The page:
In an earlier post, I mentioned I would do some more work on the Exchange Client Bandwidth Calculator from Microsoft.
I will try and explain why I strongly disagree with these kinds of tools.
Each Domino server logs the activity performed by end users. For each user session, an entry is written in the log that records start and stop time (and duration) of the session along with the network bytes sent and received by the client from the server. There's more data logged, but this is not relevant for this article.
Because DNA collects all this data over a 7 day period, we can aggregate this session data over all activities from all end users for each DNA customer:
- kbps_rcvd = 8 x sum (bytes_received) / 1024
- kbps_sent = 8 x sum (bytes_sent) / 1024
Doing so for the most recent 100 DNA engagements, shows the average score for each customer in the graph below:
Both axes are scaled logarithmically for visualization purposes, and the overall DNA average is shown by the cross-hair. Each icon in the graph represents a customer organization, the larger the icon, the more users the organization has (seat counts range from 10 to 93,000).
Two things we can observe from these customer scores:
- Average Client Network Bandwidth Consumption ranges from 1 to 49 kbps per user across these 100 recent DNA Customers;
- Overall DNA Average equals 10.03 (received by users) and 2.40 kbps (sent by users);
Let's take a look at what Microsoft is doing in their calculation workbook:
- In the workbook (worksheet named 'Data Tables') they show peak traffic levels in kbps for each type of client
- Microsoft assumes a normal distribution when it comes to User Demand on a typical working day
Using the default profiles in the workbook, this would result in per user averages of 6.36 kbps received for Very Heavy Users and 1.42 kbps received for Light Users. Applying this to our Real World Customers, clearly shows how this would cause significant under-capacity in 70 of our 100 recent customers:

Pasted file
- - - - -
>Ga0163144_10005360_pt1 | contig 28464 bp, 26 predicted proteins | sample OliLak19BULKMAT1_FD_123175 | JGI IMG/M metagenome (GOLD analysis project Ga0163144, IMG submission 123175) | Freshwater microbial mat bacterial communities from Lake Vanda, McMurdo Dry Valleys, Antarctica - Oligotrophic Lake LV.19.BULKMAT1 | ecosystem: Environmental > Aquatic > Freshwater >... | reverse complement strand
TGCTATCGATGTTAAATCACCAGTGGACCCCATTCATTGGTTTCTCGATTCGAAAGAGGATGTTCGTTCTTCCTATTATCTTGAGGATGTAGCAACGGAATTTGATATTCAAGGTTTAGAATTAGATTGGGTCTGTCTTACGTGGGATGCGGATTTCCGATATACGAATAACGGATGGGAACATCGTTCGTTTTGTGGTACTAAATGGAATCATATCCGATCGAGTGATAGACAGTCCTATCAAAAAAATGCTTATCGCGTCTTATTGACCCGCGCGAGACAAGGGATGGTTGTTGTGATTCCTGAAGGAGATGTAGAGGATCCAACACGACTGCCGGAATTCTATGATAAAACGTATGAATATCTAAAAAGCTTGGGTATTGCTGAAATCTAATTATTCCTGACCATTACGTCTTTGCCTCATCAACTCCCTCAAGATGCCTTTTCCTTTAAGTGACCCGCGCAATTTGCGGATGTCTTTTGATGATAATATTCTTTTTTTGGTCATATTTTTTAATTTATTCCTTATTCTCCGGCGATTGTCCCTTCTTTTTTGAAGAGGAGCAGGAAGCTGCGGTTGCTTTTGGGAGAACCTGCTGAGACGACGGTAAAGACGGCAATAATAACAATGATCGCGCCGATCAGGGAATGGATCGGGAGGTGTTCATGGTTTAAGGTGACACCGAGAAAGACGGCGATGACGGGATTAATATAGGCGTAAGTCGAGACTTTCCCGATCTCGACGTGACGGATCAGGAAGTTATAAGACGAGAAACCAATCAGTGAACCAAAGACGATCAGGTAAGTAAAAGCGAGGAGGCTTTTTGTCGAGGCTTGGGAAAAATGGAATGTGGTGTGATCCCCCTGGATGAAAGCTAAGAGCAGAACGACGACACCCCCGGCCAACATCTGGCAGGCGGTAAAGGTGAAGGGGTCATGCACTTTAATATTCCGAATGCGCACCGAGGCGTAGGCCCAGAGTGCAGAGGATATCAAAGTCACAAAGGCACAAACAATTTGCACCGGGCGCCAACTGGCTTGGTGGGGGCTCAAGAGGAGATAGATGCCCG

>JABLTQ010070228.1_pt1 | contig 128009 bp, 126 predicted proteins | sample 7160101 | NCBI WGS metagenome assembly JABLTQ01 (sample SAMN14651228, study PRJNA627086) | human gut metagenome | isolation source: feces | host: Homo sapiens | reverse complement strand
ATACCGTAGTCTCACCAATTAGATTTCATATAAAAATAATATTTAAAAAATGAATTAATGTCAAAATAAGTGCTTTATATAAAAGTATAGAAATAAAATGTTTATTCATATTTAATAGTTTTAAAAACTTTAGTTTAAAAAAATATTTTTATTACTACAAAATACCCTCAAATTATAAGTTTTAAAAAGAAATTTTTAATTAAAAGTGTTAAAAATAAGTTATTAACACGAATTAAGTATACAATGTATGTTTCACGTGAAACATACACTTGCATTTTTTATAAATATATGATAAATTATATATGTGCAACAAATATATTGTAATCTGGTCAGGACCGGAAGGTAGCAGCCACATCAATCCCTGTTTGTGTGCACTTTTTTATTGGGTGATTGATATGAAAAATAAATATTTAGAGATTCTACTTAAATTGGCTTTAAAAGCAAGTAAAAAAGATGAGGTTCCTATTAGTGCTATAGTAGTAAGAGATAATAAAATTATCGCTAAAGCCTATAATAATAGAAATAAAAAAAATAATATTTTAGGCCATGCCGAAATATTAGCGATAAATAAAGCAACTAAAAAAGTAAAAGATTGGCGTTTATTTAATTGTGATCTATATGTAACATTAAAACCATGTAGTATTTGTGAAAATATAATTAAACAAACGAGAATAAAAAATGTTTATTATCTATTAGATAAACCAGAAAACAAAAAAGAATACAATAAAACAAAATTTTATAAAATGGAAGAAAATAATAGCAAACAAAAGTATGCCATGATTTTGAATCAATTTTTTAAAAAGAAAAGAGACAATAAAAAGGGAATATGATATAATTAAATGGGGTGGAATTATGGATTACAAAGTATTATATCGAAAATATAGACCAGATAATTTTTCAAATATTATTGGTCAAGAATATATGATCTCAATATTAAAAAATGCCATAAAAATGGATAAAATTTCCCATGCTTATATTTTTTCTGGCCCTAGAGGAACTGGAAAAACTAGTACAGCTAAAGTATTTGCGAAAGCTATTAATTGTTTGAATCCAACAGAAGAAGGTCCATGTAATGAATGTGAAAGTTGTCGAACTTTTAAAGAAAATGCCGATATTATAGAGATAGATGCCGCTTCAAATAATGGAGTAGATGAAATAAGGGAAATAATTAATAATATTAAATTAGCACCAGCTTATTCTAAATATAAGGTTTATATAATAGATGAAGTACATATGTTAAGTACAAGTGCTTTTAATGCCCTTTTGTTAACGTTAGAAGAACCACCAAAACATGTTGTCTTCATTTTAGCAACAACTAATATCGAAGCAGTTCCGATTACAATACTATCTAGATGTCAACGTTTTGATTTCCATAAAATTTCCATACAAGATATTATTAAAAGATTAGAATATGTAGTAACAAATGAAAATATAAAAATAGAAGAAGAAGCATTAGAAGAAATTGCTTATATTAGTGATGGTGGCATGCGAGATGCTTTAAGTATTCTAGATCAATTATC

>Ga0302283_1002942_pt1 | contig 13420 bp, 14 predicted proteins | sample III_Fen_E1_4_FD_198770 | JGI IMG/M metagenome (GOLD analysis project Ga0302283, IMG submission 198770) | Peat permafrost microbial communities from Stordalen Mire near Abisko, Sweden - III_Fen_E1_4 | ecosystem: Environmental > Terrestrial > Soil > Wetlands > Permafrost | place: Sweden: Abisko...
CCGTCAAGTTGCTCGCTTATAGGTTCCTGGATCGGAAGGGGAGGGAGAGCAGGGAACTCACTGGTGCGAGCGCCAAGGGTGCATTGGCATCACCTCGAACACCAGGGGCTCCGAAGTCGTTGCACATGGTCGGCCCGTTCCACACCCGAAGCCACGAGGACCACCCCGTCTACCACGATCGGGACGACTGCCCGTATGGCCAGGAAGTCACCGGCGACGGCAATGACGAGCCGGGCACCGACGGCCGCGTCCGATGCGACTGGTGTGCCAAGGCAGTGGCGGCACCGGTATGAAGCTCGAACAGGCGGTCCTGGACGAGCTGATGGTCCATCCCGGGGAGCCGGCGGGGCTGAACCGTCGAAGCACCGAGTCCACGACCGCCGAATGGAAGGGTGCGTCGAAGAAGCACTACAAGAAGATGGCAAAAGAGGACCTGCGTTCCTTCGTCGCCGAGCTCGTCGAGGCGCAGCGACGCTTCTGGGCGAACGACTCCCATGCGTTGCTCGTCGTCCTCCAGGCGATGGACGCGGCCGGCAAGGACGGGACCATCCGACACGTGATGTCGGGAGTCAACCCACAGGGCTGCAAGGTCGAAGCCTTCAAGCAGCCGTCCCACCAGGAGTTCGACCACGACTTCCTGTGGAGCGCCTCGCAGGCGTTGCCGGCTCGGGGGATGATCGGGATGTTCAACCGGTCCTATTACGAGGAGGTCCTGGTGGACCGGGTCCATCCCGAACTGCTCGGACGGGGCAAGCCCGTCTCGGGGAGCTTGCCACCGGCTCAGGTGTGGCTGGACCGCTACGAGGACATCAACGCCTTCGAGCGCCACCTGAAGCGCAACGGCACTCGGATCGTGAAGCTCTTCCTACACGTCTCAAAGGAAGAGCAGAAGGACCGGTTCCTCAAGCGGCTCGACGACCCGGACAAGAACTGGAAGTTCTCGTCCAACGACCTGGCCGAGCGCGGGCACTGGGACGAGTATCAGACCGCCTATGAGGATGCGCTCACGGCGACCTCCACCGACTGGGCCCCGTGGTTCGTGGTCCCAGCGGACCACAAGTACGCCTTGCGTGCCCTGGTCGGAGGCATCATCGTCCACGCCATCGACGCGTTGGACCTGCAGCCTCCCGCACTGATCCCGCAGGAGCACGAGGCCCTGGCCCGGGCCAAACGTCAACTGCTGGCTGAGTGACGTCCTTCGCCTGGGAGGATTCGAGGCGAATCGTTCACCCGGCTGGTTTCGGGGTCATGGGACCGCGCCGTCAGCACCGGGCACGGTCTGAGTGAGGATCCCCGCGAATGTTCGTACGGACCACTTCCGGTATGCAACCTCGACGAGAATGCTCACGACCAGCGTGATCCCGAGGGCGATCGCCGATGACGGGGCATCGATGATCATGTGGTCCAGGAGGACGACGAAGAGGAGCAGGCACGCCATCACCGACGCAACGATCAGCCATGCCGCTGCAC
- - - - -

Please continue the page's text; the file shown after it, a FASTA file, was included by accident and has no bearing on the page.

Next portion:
What's causing the huge differences?
I think Microsoft makes a big mistake assuming that all users work along a normal distribution, as shown in their graph (worksheet 'Tools'):
The reality however is completely different, in several ways:
Analyzing the distinct number of hours that users are active for my 100 recent customers, shows that 20% of all users are active less than two hours per day (blue line). 40% of all users are active no more than 5 hours per day.
So this means that a normal distribution -as Microsoft is assuming in their workbook- is not realistic. In fact, the analysis of the workload for one of my customers illustrates why Microsoft is wrong:
Notice how most users are online between 7 and 17, but the network load is very much concentrated around the morning hours. This is when the remote workers (that are typically online 1-3 hours per day) consume all their new mail, especially on Monday morning.
Having experience with large customers, Microsoft should realize that users can be located in different time zones. So unless you place a data center in each time zone, and have all users from that time zone connect only to that data center in their on time zone, you will see demand patterns that do not match a normal distribution. Instead you will see multiple distributions come together in one data center.
Finally, let me show you the real world: kbps received and sent for 928,420 Lotus Notes Users (I love Tableau Software...):